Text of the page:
Pioneering American modernist Georgia O’Keeffe (1887–1986) conveyed a distinct sense of place with innovative depictions of her surroundings, from stark New Mexican landscapes to New York cityscapes. Yet flowers and plants were subjects that engaged O’Keeffe throughout her career. Curated by Theresa Papanikolas, Ph.D., of the Honolulu Museum of Art, this landmark exhibition offers a rare focus on 20 of O’Keeffe’s depictions of Hawaii from a nine-week sojourn in 1939 while on commission to produce images for a Hawaiian Pineapple Company promotional campaign.
A lush exhibition in the Enid A. Haupt Conservatory that explores the remarkable beauty and variety of Hawaiian flora—as well as its complex botanical and cultural history—and a stunning display in the LuEsther T. Mertz Library Art Gallery that includes 17 of O’Keeffe’s Hawai‘i paintings—not seen together in New York since their debut in 1940—spotlight a transformative experience in the legendary artist’s life, revealing O’Keeffe’s deeply felt impressions and the enduring influence of the Islands’ dramatic landscapes and exotic plants.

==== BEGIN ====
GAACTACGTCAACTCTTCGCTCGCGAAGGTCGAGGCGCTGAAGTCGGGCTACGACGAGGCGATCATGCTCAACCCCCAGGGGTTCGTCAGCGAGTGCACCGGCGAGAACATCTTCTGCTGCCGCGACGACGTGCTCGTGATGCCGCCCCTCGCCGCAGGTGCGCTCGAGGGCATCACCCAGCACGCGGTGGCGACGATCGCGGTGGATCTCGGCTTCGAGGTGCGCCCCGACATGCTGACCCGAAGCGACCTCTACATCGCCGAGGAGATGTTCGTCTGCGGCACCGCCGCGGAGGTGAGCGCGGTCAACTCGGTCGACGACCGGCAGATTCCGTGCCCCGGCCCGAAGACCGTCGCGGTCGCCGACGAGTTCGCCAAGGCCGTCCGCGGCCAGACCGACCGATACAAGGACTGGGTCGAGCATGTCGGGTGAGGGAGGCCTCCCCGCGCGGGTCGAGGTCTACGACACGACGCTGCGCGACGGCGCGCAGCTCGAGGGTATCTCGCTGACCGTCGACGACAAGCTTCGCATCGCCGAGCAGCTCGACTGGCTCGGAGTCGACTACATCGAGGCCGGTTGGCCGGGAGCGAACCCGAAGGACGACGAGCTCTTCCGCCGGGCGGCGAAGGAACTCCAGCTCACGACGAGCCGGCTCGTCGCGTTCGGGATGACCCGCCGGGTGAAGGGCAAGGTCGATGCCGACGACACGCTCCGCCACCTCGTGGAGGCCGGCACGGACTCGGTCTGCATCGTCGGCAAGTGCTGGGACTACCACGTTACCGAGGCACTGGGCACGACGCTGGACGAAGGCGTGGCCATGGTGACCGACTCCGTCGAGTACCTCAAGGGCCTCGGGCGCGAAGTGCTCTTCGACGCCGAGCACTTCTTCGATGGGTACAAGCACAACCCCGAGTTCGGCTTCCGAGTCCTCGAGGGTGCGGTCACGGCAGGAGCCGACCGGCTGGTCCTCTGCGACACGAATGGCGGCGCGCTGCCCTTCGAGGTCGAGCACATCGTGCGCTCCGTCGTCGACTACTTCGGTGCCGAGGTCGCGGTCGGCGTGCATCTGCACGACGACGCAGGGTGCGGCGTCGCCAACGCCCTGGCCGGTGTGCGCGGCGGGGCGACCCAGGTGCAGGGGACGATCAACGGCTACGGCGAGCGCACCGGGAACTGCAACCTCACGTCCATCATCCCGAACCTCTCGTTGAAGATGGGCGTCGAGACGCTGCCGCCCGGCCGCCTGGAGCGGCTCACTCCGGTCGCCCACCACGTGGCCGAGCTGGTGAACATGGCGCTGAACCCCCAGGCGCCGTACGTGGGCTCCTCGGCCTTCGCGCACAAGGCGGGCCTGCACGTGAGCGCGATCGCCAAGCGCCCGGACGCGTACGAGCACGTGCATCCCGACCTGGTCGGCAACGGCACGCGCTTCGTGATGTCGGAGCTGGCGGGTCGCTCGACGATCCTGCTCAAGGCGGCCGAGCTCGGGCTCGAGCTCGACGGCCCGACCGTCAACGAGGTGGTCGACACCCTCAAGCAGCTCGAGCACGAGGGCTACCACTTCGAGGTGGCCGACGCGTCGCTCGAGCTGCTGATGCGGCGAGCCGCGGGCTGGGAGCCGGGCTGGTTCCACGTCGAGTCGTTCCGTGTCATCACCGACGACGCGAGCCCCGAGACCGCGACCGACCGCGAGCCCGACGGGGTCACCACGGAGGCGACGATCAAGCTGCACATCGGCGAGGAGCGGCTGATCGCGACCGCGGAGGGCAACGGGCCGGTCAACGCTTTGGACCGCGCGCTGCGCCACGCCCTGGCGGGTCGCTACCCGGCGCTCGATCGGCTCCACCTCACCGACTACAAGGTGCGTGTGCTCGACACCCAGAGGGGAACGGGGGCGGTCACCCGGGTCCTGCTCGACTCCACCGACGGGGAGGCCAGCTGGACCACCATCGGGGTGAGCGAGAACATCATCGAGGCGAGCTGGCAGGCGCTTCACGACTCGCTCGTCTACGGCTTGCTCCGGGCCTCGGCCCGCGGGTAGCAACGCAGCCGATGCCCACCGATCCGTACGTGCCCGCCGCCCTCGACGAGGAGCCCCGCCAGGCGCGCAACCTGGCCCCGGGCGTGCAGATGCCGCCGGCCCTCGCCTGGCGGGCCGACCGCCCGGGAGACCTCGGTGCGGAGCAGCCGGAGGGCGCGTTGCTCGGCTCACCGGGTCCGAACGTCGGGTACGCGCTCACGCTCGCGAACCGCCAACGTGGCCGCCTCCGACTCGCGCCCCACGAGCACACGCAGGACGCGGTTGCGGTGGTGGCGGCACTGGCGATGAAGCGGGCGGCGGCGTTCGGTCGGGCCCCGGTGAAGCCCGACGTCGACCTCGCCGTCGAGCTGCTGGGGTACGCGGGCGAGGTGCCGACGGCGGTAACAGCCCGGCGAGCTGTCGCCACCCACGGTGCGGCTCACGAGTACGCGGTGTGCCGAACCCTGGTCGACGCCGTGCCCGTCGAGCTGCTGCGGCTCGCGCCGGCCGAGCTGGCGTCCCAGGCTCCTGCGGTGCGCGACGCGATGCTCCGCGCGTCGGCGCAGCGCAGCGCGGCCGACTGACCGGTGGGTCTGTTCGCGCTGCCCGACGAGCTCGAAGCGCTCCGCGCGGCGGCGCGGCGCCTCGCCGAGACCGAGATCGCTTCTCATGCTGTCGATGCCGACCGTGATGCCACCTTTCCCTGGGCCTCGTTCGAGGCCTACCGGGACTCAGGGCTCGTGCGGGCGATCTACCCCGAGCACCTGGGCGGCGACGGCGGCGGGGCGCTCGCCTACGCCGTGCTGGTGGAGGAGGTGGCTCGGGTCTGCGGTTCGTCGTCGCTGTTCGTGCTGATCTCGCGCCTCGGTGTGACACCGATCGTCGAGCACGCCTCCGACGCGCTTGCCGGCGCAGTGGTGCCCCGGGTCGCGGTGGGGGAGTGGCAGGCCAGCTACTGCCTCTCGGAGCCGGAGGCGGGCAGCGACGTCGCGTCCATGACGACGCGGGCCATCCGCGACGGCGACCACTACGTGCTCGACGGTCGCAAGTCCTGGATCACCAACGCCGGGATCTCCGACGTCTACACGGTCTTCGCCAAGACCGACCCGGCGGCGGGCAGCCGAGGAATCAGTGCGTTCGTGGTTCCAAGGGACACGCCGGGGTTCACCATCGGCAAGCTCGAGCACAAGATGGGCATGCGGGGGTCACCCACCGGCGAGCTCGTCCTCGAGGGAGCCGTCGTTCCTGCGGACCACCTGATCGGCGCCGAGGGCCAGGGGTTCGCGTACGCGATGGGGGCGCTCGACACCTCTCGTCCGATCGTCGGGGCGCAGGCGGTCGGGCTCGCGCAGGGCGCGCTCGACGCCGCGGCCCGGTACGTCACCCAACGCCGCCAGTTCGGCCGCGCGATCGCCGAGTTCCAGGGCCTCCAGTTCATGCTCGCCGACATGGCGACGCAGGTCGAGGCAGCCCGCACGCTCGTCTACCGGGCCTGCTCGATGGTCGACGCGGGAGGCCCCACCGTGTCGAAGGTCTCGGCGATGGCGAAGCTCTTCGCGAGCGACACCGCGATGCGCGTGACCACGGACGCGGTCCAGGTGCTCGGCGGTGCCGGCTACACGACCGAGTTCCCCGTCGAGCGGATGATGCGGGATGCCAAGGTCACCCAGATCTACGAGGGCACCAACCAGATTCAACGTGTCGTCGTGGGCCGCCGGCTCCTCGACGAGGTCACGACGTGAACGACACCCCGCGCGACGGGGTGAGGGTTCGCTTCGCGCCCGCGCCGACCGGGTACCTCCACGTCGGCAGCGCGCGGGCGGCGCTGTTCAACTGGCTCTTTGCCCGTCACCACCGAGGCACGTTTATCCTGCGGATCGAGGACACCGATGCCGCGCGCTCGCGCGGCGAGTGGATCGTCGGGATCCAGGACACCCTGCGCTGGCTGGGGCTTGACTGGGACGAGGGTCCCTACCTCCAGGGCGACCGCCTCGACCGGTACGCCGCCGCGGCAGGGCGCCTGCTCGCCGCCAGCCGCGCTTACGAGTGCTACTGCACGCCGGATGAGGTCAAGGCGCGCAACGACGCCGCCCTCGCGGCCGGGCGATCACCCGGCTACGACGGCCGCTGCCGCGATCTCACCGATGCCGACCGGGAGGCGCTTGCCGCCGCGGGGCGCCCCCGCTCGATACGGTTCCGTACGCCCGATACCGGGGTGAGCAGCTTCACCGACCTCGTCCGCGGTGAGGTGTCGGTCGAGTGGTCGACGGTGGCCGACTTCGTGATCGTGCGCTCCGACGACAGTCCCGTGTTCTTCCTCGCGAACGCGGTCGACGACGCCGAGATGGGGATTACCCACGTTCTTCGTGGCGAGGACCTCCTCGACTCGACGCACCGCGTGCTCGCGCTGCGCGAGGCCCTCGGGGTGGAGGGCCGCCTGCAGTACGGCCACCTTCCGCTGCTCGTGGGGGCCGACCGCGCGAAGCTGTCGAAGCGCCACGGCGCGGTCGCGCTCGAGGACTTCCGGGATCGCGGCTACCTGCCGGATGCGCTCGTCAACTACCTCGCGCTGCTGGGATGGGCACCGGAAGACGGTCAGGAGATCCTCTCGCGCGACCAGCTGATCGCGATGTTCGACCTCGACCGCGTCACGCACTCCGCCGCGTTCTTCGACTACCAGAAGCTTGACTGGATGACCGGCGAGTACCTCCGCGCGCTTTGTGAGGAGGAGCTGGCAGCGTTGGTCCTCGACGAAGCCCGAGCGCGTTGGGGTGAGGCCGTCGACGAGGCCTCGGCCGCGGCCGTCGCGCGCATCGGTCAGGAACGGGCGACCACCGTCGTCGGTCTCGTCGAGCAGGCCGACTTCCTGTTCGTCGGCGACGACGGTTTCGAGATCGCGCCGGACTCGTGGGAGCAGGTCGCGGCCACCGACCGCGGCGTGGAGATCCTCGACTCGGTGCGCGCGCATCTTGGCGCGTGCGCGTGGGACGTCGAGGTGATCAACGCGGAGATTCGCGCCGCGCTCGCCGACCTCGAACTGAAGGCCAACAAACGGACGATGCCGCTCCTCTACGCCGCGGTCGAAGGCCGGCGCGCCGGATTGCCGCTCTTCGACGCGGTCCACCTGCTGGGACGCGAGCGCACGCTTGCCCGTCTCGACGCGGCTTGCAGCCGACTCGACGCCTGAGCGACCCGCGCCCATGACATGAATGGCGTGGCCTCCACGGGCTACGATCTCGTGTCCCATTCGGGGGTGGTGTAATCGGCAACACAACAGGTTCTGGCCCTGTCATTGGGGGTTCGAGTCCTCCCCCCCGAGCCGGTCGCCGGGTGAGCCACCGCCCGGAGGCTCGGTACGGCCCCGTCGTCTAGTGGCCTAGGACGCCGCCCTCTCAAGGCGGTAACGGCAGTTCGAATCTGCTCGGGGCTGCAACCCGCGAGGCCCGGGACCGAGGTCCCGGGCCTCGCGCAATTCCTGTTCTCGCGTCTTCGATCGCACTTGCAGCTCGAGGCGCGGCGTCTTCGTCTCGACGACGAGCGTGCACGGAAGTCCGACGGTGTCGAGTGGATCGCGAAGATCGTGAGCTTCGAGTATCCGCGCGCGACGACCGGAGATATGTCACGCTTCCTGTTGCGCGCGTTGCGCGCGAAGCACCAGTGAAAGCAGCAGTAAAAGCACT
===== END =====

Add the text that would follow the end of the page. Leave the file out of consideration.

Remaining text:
Elsewhere in the Garden, discover NYBG’s ongoing scientific efforts to study and document the plants of Hawai‘i; contemporary sculpture inspired by its flowers and fruit; and an illustrated travelogue of O’Keeffe’s island-hopping journey.
(Photo: Georgia O'Keefe, Hibiscus with Plumeria, 1939, oil on canvas, 40 x 30 in. © 2018 Georgia O’Keeffe Museum / Artists Rights Society (ARS), New York)